Lloyds glitch shows up faults in disaster recovery
Lack of customer communication with social media lethargy hampers response
New report highlights poor communication amongst banks
Can lessons be learnt from other sectors? Thousands of UK consumers were charged twice for debit card payments as a glitch occurred in the card terminal run by Cardnet, a joint venture between Lloyds Bank and First Data. In one case, a woman paid £36,000 for an £18,000 Mercedes and was left frantic all weekend until the complaints team returned to work on Monday and sorted the matter was sorted out.
Francesca Brady and her mother bought the car on 29 August – the day the error occurred due to an issue with a card terminal run by Cardnet. Lloyds Banking Group said all affected customers had been refunded. Just under 5% of Cardnet machine transactions were affected on part of 29 August, it added.
Mistakes happen, but the question that has to be asked, is why the Lloyds Bank disaster recover team took so long to respond, and at the very least, to put out a statement?
Are there lessons to be learnt from other sectors?
Ross Feinstein, senior manager, corporate communications with American Airlines, speaking at this week’s Aviation Festival, told the audience that their Social Media team sit in the Operations Room, and often warn them of incidents as they are taking place. He told of one occasion, when a woman with twins and a pushchair was treated badly by crew as she joined a plane.
“Within seconds there were five photos from different angles of the incident posted on Twitter. We responded immediately, and within a minute and a half, the woman received an apology, and a first class upgrade for the next leg of her journey to Buenos Aires. We dealt with the issue and lessened the impact. This is the importance of social media to us.”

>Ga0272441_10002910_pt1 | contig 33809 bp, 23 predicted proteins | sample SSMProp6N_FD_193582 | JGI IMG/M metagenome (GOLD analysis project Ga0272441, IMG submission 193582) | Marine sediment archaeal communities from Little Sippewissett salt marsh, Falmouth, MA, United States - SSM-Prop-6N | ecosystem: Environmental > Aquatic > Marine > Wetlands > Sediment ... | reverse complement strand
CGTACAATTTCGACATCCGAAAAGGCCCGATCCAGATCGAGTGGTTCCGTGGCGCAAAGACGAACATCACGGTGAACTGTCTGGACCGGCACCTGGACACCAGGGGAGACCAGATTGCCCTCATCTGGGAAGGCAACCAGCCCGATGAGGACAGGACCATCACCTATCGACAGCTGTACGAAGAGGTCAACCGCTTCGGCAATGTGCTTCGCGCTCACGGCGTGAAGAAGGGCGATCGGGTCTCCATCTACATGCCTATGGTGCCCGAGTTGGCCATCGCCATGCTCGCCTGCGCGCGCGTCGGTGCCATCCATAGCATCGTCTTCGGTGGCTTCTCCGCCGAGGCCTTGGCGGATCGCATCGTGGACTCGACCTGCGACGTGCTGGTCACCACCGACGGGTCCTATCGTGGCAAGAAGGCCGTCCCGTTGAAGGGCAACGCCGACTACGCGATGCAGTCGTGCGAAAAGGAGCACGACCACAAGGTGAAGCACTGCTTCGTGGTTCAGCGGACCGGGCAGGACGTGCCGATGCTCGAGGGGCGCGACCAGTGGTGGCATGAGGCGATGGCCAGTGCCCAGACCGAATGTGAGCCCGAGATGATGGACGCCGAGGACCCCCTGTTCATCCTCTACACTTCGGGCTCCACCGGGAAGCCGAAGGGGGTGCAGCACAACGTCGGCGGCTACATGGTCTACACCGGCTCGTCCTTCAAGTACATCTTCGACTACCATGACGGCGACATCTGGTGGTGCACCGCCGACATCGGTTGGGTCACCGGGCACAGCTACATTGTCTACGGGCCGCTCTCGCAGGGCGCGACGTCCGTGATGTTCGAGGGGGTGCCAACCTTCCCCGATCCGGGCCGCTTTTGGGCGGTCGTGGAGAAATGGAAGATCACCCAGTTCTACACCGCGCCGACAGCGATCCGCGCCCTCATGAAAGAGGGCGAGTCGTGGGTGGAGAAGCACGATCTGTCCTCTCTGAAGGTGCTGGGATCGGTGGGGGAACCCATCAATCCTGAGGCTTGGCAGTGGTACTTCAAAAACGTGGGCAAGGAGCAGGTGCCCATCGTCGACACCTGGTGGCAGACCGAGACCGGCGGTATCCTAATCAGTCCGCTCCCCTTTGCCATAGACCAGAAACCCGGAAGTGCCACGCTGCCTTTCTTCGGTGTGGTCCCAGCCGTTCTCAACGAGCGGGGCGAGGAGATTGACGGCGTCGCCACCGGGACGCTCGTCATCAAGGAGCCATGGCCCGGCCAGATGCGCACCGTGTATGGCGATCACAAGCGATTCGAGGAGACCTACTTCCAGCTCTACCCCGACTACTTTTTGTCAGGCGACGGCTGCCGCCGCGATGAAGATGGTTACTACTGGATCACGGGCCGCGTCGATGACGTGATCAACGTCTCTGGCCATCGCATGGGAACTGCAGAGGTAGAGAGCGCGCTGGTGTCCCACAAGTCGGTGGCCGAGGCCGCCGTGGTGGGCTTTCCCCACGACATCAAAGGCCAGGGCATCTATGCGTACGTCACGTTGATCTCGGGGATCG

Dealing with glitches
Software glitches affecting customers, travellers and patients have been coming thick and fast.
CAST is the software intelligence company, which is helping financial services organisations such as Fannie Mae, Telefonica, Credit Suisse and ING have reliable and resilient software. The advice from Lev Lesokhin, EVP of Strategy and Analytics at CAST is: “Glitches such as the one that left consumers scrambling for reimbursements on double-charged purchases are commonly caused by poor interfaces or APIs between layers of complex IT systems. In this case the systems designed to process debit card transactions. Designing software to run these functions within a single organization is complicated enough, but building trustworthy systems is an even higher bar.
The financial services industry is saddled with old, complex applications that are difficult to modernize without risk of service disruption. Considering the glitch occurred in a system touched by multiple organizations, from Cardnet to Lloyds Bank to First Data, it’s likely that a change was made in the system without considering the architectural ramifications of that change. For example, Lloyds might have issued a new software release to improve the interface for online banking services without realizing how it would impact the interface to connected Cardnet terminal, therefore leading to a non-intentional double-charge of debit transactions.